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Matthew Henry

Matthew Henry's Complete Commentary - Psalms 73:15-20

We have seen what a strong temptation the psalmist was in to envy prospering profaneness; now here we are told how he kept his footing and got the victory. I. He kept up a respect for God's people, and with that he restrained himself from speaking what he had thought amiss, Ps. 73:15. He got the victory by degrees, and this was the first point he gained; he was ready to say, Verily, I have cleansed my heart in vain, and thought he had reason to say it, but he kept his mouth with this... read more

John Gill

John Gills Exposition of the Bible Commentary - Psalms 73:16

When I thought to know this ,.... How to reconcile the prosperity of the wicked, and the afflictions of the righteous, to the perfections of God, and his wise providence in the government of the world, by the mere dint of reason, without consulting the sacred oracles, or his own and others' experience: it was too painful for me : too laborious and toilsome, a work he was not equal to; "hic labor, hoc opus"; see Ecclesiastes 8:17 . read more

Adam Clarke

Adam Clarke's Commentary on the Bible - Psalms 73:16

When I thought to know this - When I reviewed the history of our fathers, I saw that, though thou hadst from time to time hidden thy face because of their sins, yet thou hadst never utterly abandoned them to their adversaries; and it was not reasonable to conclude that thou wouldst do now what thou hadst never done before; and yet the continuance of our captivity, the oppressive hardships which we suffer, and the small prospect there is of release, puzzle me again. These things have been... read more

John Calvin

John Calvin's Commentary on the Bible - Psalms 73:16

Verse 16 16.Although I applied my mind to know this. The first verb חשב,chashab, which he employs, properly signifies to reckon or count, and sometimes to consider or weigh. But the words which follow in the sentence require the sense which I have given, That he applied his mind to know the part of Divine Providence referred to. He has already condemned himself for having transgressed; but still he acknowledges, that until he entered into the sanctuaries of God, he was not altogether... read more

Spence, H. D. M., etc.

The Pulpit Commentary - Psalms 73:1-28

Metrically, the psalm seems to fall into eight stanzas; the first and last of two verses each, the remaining six each of four verses. read more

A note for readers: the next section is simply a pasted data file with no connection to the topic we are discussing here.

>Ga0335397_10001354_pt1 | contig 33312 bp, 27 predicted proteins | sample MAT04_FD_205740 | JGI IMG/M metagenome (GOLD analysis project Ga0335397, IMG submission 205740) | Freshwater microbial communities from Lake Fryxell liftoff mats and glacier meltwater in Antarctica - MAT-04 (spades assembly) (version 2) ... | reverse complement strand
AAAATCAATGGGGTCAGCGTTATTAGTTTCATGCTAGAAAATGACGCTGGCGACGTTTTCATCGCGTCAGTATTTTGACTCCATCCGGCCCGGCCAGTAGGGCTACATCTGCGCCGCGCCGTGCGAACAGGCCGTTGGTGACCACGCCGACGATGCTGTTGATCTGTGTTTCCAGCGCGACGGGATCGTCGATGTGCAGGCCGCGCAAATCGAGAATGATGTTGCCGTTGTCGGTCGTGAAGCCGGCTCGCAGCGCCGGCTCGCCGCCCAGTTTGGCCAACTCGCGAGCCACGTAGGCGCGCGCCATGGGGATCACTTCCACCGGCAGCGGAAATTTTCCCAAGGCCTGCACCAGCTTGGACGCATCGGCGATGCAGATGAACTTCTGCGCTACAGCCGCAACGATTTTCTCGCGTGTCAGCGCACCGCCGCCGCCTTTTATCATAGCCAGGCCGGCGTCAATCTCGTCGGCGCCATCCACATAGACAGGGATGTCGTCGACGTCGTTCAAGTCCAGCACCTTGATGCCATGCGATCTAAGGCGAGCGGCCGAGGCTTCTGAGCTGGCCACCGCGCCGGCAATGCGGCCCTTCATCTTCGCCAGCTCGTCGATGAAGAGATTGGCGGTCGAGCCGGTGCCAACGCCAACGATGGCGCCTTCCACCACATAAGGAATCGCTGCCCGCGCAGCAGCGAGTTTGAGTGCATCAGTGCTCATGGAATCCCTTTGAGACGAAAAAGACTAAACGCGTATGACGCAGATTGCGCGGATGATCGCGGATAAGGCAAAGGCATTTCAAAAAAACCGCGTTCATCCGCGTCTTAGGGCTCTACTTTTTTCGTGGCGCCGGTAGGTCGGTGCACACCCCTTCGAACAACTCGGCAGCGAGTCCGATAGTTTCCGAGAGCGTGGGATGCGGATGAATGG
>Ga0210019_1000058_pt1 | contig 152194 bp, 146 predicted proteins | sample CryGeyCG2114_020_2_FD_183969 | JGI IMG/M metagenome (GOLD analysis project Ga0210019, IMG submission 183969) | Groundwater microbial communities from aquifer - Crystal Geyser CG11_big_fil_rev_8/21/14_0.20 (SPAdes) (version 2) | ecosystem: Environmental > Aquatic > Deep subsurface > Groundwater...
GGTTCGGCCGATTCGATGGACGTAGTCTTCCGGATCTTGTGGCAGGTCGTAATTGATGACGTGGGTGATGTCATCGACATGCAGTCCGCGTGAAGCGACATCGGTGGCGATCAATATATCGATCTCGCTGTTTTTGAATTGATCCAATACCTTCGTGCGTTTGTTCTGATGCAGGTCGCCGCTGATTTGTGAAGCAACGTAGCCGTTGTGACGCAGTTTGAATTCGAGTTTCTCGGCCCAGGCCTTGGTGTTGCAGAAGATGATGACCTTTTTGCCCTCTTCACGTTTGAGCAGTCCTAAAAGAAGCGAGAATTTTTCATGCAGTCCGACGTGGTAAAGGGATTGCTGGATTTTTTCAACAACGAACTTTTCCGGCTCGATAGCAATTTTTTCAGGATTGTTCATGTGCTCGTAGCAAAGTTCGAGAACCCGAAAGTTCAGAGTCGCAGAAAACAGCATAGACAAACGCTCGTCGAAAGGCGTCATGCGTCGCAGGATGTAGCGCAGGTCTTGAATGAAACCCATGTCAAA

Spence, H. D. M., etc.

The Pulpit Commentary - Psalms 73:1-28

The grievous conflict of the flesh and the Spirit, and the glorious conquest of the Spirit at the last. I. THE BEGINNING OF THE PSALM . In this he ingeniously pointeth at those rocks against which he was like to have split his soul. II. THE MIDDLE OF THE PSALM . In this he candidly confesseth his ignorance and folly to have been the chiefest foundation of his fault. III. THE END OF THE PSALM . In this he gratefully kisseth that hand which led him out... read more

Spence, H. D. M., etc.

The Pulpit Commentary - Psalms 73:1-28

Asaph's trial and deliverance. Asaph was greatly tempted, as this psalm plainly shows. It does not matter whether he speaks of himself or, as is likely, of some other servant of God. Consider— I. HIS TEMPTATION . 1 . It was a very terrible one. (See Psalms 73:2 , "My feet were almost gone," etc.) How honest the Bible is! It tells the whole truth about men, and good men, too. It shows them tempted, and all but overcome. 2 . It arose from his seeing " the prosperity of... read more

Spence, H. D. M., etc.

The Pulpit Commentary - Psalms 73:1-28

The solution of a great problem. The question here is—Why should good men suffer, and bad men prosper, when the Law had said that God was a righteous Judge, meting out to men in this world the due recompense of their deeds? The course of things should perfectly reflect the righteousness of God. The psalmist struggles for a solution of this problem. The first verse contains the conclusion he had arrived at. I. HIS DANGER . Expressed in the second, thirteenth, and twenty-second... read more

Spence, H. D. M., etc.

The Pulpit Commentary - Psalms 73:16

When I thought to know this; literally, and I meditated, that I might understand this. A process of careful thought and consideration is implied, during which the psalmist tried hard to understand the method of God's government, and to explain to himself its seeming anomalies. But he says, It was too painful for me. He did not succeed; he was baffled and perplexed, and the whole effort was a pain and a grief to him. read more

Albert Barnes

Albert Barnes' Notes on the Whole Bible - Psalms 73:16

When I thought to know this - When I endeavored to comprehend this, or to explain it to myself. The idea is that he “thought” on the subject, or “meditated” on it with a view to be able to understand it. He did not express his opinions and feelings to others, but he dwelt on them in his own mind; not to find additional difficulties, not to confirm himself in opposition to God, and not to find new occasions for distrusting the divine government, but to understand exactly how this was. It was his... read more

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